The Next Sir David?


Sir David Attenborough is of course the celebrated English broadcaster, natural historian and author. He is best known for writing and presenting, in conjunction with the BBC Natural History Unit. Now aged 95, it is only logical to ask who will be the next front-of-house person of British wildlife television?

In a recent article in The Conversation, a Professor of Science Communication Jean-Baptiste Gouyon suggested that:

Nobody has emerged to replace him at the top of the food chain. The short answer is that no one can replace David Attenborough because wildlife television – in Britain at least – is constructed around him. Take him away and the whole thing needs to be reinvented.

Gouyon may have a point. But there is hardly a shortage of wildlife presenters out there. So, who could step up to the plate or be part of such a reinvention?

In alphabetical order here are the runners and riders, with a short summary of their chances:


Aged 48, so with many years ahead of him unless he gets eaten by a hippo or crushed by an anaconda, Backsall is in with a chance. “Will read anything that is put in front of him”, so claims a BBC Natural History Unit insider. Liked by women for his shirt-off approach and respected by blokes for his upfront and brave tactics, Backsall is in with a shot. Against him – a bit dim? Then again, Backsall has been bright enough to stay away from the worst of the crowdfunding shenanigans associated with the political end of the wildlife/eco-chugging scene.

Estimate of Chances: 58%


Well-loved presenter – although a touch Marmite? People do listen to Jeremy Clarkson and he is a brilliant storyteller. Unsurprisingly not caught up in any of the League Against Cruel Sports or Campaign Against Trophy Hunting dodginess, Clarkson with his Amazon series Clarkson’s Farm is fast becoming chief spokesman for the countryside and making those whose job it is to speak out for the countryside wondering why they didn’t have a Clarkson to speak for them earlier. Clarkson would add humour and a dose of reality to proceedings but perhaps not the most serious of contenders considering his post-fisticuffs current relationship with the BBC.

Estimate of Chances: 3%


Ben Fogle is eloquent and malleable enough to take on the role although he’ll likely need to brush up on his moth and bat species. As a well-liked broadcaster, writer and adventurer, Fogle is a well-connected chap and a safe pair of hands and could be fashioned into the face of the ‘reinvention’ of which Gouyon talks.

Estimate of Chances: 25%


Adam Henson, the English farmer, author and television presenter. Many seeing his face for the first time might not recognise him from Countryfile. Probably because people stopped watching Countryfile years ago. Knows a thing or two about farming but has a large posse of people who dislike him following him around. A bit like trying to replace Messi with Danny Drinkwater?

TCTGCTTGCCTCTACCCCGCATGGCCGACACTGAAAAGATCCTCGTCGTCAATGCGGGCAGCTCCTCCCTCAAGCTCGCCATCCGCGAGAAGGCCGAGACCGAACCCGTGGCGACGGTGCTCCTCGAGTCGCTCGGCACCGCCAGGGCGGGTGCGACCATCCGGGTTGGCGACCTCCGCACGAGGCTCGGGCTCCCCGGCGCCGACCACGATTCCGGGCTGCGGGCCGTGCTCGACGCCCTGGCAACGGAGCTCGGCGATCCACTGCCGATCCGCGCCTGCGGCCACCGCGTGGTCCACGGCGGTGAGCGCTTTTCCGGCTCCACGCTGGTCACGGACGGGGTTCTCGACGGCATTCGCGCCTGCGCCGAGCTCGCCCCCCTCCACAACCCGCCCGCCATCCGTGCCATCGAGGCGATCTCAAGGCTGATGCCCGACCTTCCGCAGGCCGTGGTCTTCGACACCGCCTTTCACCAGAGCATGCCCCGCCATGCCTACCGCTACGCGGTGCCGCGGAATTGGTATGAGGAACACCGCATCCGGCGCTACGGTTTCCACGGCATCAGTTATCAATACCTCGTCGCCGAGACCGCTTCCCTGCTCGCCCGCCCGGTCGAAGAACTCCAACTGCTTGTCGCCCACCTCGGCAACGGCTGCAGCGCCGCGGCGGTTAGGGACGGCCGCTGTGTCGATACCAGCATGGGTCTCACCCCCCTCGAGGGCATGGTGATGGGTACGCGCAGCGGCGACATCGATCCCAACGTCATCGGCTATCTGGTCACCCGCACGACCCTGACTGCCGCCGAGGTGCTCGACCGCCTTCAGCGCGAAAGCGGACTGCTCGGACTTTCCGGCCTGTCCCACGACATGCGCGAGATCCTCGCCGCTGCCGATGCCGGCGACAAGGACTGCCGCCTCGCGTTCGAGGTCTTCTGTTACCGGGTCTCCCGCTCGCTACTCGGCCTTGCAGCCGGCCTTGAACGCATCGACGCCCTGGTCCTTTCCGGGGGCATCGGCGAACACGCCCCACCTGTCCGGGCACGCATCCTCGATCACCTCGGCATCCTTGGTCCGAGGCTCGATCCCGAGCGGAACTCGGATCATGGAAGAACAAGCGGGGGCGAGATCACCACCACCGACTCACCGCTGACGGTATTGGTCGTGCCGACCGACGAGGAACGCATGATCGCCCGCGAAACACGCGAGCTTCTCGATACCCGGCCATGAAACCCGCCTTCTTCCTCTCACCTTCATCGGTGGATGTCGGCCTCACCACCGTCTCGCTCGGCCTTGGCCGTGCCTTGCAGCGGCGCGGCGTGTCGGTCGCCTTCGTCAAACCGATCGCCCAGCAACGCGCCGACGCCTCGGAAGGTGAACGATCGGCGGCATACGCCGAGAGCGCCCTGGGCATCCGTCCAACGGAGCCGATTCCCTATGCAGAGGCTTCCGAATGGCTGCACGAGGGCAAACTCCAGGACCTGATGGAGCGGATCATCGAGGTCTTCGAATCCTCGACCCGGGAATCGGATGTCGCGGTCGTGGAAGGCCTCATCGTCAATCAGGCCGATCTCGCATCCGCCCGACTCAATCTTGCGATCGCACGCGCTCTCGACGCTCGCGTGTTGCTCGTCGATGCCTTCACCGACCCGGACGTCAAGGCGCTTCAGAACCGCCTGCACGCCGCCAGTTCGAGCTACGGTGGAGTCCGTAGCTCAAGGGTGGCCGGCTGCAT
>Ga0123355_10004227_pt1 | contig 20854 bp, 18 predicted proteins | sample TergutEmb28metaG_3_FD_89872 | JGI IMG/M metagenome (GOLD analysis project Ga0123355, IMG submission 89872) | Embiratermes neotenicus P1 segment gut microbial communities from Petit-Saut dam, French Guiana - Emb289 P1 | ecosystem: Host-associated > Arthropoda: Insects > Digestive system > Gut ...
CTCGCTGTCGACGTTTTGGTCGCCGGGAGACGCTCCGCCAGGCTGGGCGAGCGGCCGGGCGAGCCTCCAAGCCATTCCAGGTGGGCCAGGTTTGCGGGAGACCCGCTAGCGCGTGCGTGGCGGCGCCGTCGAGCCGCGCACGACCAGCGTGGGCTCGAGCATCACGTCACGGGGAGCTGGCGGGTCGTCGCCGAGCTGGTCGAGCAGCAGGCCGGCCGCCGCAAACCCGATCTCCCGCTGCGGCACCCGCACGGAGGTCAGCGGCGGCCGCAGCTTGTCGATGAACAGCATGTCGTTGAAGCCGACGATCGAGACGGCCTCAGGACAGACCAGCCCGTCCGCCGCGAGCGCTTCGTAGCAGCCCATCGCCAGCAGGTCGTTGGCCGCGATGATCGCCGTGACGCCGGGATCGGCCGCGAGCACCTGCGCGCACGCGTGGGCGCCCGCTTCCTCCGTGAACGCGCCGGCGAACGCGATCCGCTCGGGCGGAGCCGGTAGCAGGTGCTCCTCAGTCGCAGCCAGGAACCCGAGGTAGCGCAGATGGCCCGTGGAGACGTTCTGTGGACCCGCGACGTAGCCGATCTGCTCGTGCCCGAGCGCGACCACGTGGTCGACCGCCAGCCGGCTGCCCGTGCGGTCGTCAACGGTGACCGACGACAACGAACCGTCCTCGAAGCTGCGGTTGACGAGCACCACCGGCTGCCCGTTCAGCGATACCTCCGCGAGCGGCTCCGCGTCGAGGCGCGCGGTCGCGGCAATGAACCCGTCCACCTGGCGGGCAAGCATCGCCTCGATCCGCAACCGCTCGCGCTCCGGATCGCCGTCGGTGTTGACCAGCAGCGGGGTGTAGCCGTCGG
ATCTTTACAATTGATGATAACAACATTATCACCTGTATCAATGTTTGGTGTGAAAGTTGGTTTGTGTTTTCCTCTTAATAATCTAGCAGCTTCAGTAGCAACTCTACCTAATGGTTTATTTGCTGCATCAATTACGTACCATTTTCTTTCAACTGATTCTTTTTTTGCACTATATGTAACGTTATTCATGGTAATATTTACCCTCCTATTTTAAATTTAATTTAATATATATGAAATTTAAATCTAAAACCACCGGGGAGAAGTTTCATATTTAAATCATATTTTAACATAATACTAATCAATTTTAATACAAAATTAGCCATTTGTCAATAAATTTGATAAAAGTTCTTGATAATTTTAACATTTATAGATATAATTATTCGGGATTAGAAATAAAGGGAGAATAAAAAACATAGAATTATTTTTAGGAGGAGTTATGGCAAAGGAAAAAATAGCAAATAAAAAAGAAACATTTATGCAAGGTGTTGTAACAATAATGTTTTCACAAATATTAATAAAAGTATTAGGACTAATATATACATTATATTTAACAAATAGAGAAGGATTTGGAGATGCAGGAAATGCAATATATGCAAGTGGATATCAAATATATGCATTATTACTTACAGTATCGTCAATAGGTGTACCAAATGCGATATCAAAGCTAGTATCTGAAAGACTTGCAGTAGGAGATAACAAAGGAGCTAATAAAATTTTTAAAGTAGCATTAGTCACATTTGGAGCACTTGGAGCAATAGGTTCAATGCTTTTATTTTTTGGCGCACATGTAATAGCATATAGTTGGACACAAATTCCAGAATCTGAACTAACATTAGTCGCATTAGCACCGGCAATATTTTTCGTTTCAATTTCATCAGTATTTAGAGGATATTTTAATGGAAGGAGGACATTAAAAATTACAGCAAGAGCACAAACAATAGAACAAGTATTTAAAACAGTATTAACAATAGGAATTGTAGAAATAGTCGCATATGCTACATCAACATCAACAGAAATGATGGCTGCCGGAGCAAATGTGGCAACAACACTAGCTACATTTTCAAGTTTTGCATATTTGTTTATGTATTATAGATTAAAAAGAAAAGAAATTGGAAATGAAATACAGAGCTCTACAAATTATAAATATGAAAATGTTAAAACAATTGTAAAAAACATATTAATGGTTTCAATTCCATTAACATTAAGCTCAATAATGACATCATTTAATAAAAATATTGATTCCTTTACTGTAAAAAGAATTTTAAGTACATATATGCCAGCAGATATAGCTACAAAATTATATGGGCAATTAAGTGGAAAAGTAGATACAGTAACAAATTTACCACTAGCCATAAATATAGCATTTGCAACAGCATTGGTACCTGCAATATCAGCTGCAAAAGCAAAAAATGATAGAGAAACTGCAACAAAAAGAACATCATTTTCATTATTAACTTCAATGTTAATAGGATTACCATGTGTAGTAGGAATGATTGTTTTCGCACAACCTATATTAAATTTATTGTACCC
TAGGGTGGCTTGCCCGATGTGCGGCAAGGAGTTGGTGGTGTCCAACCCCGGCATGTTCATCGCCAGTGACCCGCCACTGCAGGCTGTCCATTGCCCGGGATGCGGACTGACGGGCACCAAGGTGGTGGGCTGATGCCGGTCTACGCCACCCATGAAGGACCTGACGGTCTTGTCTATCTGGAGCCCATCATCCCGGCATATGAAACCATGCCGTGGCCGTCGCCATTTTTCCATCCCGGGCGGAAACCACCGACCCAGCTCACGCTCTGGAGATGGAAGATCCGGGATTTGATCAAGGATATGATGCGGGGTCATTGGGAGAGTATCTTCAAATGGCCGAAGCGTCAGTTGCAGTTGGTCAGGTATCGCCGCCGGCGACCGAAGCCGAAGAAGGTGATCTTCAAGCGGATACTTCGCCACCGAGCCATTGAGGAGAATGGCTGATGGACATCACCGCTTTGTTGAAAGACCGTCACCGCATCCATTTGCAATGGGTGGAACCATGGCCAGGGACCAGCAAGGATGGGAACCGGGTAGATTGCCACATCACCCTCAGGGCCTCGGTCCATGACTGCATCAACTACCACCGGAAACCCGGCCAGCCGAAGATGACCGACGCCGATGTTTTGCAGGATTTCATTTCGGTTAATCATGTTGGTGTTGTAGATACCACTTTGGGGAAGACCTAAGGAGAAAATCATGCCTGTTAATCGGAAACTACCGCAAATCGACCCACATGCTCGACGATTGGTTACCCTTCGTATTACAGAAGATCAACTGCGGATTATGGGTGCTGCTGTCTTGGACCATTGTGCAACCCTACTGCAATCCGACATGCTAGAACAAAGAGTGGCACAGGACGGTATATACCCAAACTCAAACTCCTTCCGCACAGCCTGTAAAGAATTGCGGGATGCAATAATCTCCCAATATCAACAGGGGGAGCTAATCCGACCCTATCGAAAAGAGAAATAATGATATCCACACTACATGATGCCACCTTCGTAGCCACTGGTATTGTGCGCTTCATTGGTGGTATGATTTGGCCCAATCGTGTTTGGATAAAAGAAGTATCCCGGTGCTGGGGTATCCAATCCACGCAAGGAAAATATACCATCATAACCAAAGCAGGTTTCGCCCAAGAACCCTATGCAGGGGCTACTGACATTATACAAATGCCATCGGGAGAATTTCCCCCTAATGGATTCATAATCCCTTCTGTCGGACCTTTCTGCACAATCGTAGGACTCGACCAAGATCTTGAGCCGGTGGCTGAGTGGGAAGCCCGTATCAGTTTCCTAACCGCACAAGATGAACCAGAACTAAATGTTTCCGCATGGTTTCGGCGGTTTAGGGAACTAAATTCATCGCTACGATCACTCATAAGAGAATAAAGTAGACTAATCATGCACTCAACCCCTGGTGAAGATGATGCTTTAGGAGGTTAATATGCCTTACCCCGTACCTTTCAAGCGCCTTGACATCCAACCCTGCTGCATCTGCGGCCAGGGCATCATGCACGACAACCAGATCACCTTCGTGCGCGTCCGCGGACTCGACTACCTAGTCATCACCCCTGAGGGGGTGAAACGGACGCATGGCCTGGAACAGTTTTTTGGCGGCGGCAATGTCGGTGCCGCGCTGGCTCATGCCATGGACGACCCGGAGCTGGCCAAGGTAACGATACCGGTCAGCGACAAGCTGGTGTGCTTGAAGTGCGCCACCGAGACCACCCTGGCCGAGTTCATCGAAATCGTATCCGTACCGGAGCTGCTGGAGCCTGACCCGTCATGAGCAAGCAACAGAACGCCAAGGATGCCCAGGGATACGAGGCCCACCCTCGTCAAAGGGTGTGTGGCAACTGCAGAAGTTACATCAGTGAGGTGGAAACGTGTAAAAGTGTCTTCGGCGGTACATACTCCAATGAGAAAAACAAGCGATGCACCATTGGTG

Estimate of Chances: 2%


Humble is an English television presenter and narrator, mainly working for the BBC, specialising in wildlife and science programmes. Humble served as President of the RSPB from 2009 until 2013. Unless you watch Springwatch or have a good memory for old Top Gear programmes, you’ve likely never heard of her. More TV presenter than naturalist, she seems an unlikely successor but she’s less tainted than most by the political aspects a BBC Presenter should try and avoid when seeking to be impartial.

Estimate of Chances: 5%


Oddie – the English writer, comedian, songwriter, musician, artist, birder, conservationist, television presenter and actor was once famous for being a member of comedy trio The Goodies. Nowadays he’s too wrapped up in political campaigning and perhaps too old and batty to take on Attenborough’s (albeit manufactured) halo.

Estimate of Chances: 1%


Well known but too creepy. Seen by many as way too dodgy. ‘Pinocchio’ Packham certainly has the knowledge when he wants to use it but – now 60 – lacks the safe pair of hands and freshness needed to reinvent the subject matter. Insiders are well aware how much Packham burdens the BBC hierarchy with his Extinction Rebellion escapades and Freddie-the-Eagle-style dubious sidelines. How long the ‘contractor’ relationship can last is a well-placed bet among those who have been following this moral relativist of late.

Estimate of Chances: 4%


Having swapped Timmy Mallett for other preposterous sidekicks, Strachan is a survivor of TV presenting and she’s been ubiquitous across wildlife shows for years. Aged 55, like Packham she lacks the ability to reinvent a genre so dominated by Sir David and she lacks the gravitas to pull off his role.

Estimate of Chances: 2%

Guest Writer KP is based in Bangalore and works as a teacher and freelance copywriter.